Michigan Avenue Bridge becomes DuSable Bridge

October 14, 2010 10:00:00 PM PDT
The Michigan Avenue Bridge was renamed Friday in honor of Chicago's first permanent resident, Jean Baptiste Pointe DuSable.

For the dozen or so civic organizations that supported the renaming, Friday was a long time in coming.

A bust of DuSable already graces the plaza near the bridge, and today supporters celebrated the father of Chicago.

"This is a proud shining moment of a 10-year effort to produce something like this today," said Haroom Rashid of Friends of DuSable.

The dedication comes with the blessing of Alderman Walter Burnett, who strongly supported an ordinance to rename the bridge, which was first introduced by 42nd Ward Alderman Brendan Reilly last year.

"He knew that diversity is the strength of this city," said Burnett.

Those here say the idea was perfect given the bridge is right above the site where as a fur trader -- the son of a french pirate and haitian slave, DuSable established Chicago's first trading post in 1779.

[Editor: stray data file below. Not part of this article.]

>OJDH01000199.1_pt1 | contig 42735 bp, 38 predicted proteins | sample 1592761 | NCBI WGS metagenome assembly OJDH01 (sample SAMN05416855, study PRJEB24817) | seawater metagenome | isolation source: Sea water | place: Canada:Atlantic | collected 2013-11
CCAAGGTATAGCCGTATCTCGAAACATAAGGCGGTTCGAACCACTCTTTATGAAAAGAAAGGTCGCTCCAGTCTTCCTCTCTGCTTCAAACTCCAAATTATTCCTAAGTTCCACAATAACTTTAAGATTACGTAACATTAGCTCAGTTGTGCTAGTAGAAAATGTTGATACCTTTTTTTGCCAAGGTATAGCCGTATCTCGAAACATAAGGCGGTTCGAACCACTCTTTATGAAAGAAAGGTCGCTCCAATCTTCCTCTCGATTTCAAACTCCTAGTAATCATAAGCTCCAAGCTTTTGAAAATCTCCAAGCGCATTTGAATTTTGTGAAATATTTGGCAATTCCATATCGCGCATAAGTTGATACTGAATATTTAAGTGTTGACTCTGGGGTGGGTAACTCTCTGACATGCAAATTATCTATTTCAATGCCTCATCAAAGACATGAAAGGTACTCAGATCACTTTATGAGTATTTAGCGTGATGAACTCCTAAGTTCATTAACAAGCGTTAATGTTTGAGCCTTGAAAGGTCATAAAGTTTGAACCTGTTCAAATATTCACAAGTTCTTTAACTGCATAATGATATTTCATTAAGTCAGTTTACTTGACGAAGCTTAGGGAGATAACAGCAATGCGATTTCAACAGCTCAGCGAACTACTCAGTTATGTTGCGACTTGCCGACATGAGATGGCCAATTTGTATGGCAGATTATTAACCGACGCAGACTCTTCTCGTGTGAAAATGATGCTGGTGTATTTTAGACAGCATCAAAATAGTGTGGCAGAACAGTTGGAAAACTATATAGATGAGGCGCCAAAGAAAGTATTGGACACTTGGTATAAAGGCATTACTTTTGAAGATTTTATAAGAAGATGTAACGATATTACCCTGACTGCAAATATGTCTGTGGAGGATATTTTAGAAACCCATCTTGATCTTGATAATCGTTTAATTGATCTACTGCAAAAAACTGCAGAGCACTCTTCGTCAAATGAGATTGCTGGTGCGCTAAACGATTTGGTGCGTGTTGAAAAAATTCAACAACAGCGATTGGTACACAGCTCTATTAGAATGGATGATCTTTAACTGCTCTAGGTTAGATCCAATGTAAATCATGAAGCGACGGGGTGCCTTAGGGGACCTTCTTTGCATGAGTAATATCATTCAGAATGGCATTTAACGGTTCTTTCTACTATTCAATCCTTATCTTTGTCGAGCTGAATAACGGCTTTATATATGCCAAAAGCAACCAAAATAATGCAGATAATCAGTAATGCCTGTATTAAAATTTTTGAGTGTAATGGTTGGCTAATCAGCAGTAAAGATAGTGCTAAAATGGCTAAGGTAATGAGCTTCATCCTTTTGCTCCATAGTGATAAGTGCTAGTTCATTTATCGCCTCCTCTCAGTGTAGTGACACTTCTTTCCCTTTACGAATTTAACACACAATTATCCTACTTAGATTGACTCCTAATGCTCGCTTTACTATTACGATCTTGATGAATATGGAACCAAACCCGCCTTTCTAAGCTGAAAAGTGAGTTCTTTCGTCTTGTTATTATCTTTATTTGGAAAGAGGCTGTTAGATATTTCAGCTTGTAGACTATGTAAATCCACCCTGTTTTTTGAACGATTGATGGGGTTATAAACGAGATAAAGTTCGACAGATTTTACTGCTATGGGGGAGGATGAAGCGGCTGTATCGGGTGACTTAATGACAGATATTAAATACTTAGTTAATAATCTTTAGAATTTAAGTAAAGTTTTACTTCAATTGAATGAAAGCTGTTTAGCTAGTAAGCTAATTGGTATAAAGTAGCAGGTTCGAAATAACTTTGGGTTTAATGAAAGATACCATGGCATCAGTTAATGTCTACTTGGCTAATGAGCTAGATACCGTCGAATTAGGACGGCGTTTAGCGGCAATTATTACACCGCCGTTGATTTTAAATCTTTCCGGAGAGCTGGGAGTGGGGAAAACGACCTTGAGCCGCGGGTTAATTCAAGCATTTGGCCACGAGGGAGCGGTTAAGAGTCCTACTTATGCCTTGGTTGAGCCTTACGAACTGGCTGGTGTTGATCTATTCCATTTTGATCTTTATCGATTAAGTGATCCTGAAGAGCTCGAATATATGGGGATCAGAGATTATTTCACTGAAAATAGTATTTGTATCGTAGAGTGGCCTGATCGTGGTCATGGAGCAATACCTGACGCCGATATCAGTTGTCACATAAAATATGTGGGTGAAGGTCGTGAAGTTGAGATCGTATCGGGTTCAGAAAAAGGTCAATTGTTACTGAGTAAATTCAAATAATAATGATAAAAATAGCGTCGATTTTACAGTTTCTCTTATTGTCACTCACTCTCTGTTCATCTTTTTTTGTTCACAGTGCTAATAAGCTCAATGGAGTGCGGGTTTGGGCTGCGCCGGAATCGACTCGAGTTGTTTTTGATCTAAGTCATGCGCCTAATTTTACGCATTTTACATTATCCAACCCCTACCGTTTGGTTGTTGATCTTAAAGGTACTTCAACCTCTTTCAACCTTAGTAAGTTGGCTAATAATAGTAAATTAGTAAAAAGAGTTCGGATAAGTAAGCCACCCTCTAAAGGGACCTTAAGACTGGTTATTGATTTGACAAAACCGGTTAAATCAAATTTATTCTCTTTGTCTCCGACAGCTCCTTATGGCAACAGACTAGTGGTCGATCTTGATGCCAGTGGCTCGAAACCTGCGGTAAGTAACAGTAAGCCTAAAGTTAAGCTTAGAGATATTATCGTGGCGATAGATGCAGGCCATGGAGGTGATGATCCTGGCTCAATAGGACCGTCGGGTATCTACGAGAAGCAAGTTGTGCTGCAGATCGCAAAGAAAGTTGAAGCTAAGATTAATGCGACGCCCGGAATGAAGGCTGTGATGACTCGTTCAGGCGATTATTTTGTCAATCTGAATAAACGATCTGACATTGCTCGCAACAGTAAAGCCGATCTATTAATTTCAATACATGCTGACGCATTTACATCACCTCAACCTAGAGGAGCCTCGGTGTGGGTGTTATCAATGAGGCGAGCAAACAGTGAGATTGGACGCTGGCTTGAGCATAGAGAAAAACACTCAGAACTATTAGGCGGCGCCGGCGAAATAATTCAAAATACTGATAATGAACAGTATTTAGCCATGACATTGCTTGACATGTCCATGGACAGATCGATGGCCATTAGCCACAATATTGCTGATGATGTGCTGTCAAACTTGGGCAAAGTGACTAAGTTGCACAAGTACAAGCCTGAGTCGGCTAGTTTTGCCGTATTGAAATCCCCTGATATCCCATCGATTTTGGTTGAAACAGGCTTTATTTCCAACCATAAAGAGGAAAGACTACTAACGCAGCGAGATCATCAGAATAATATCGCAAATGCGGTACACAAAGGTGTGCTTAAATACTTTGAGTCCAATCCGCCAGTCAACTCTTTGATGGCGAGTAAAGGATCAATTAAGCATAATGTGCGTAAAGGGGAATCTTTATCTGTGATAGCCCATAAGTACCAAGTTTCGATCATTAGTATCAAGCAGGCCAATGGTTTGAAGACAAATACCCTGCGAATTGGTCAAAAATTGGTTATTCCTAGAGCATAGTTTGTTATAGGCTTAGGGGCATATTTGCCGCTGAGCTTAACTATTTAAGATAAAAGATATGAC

"As a Haitan, I consider myself privileged to be part of this important moment in history," said Leslie Conde of the Consulate General of Haiti.

Jean Baptiste Pointe DuSable was born in the French colony of St. Domingue. after attending Catholic school in France he travelled to the area where he eventually married a Potawatomi woman and became a high-ranking member of her tribe.

"History didn't start at this point, but it is a big part of the continuation of people coming together," said Joseph Podlasek of the American Indian Center.

As the first non-native resident to set up permanent shop in the area, DuSable is today considered by some to a visionary.

"He was a leader, he was a business leader, he was a cultural leader, a social leader, religious leader - he did everything," said Russell Lewis of the Chicago History Museum.

DuSable's influence is visible, from the DUSABLE MUSUEM OF AFRICAN AMERICAN HISTORY to an OBSCURE STREET with an alternative spelling of his name - DeSaible - there is no doubt he connects Chicago's past and present.

"DuSable is really a historical figure, but represents 21st Century Chicago," said Bill Walley of Friends of DuSable.

In 1993, there were attempts to permanently rename -- Lake Shore Drive -- DuSable Drive -- but that failed.

The group now wants to name a park for DuSable. They say they have the name, but they need more money to make it happen.

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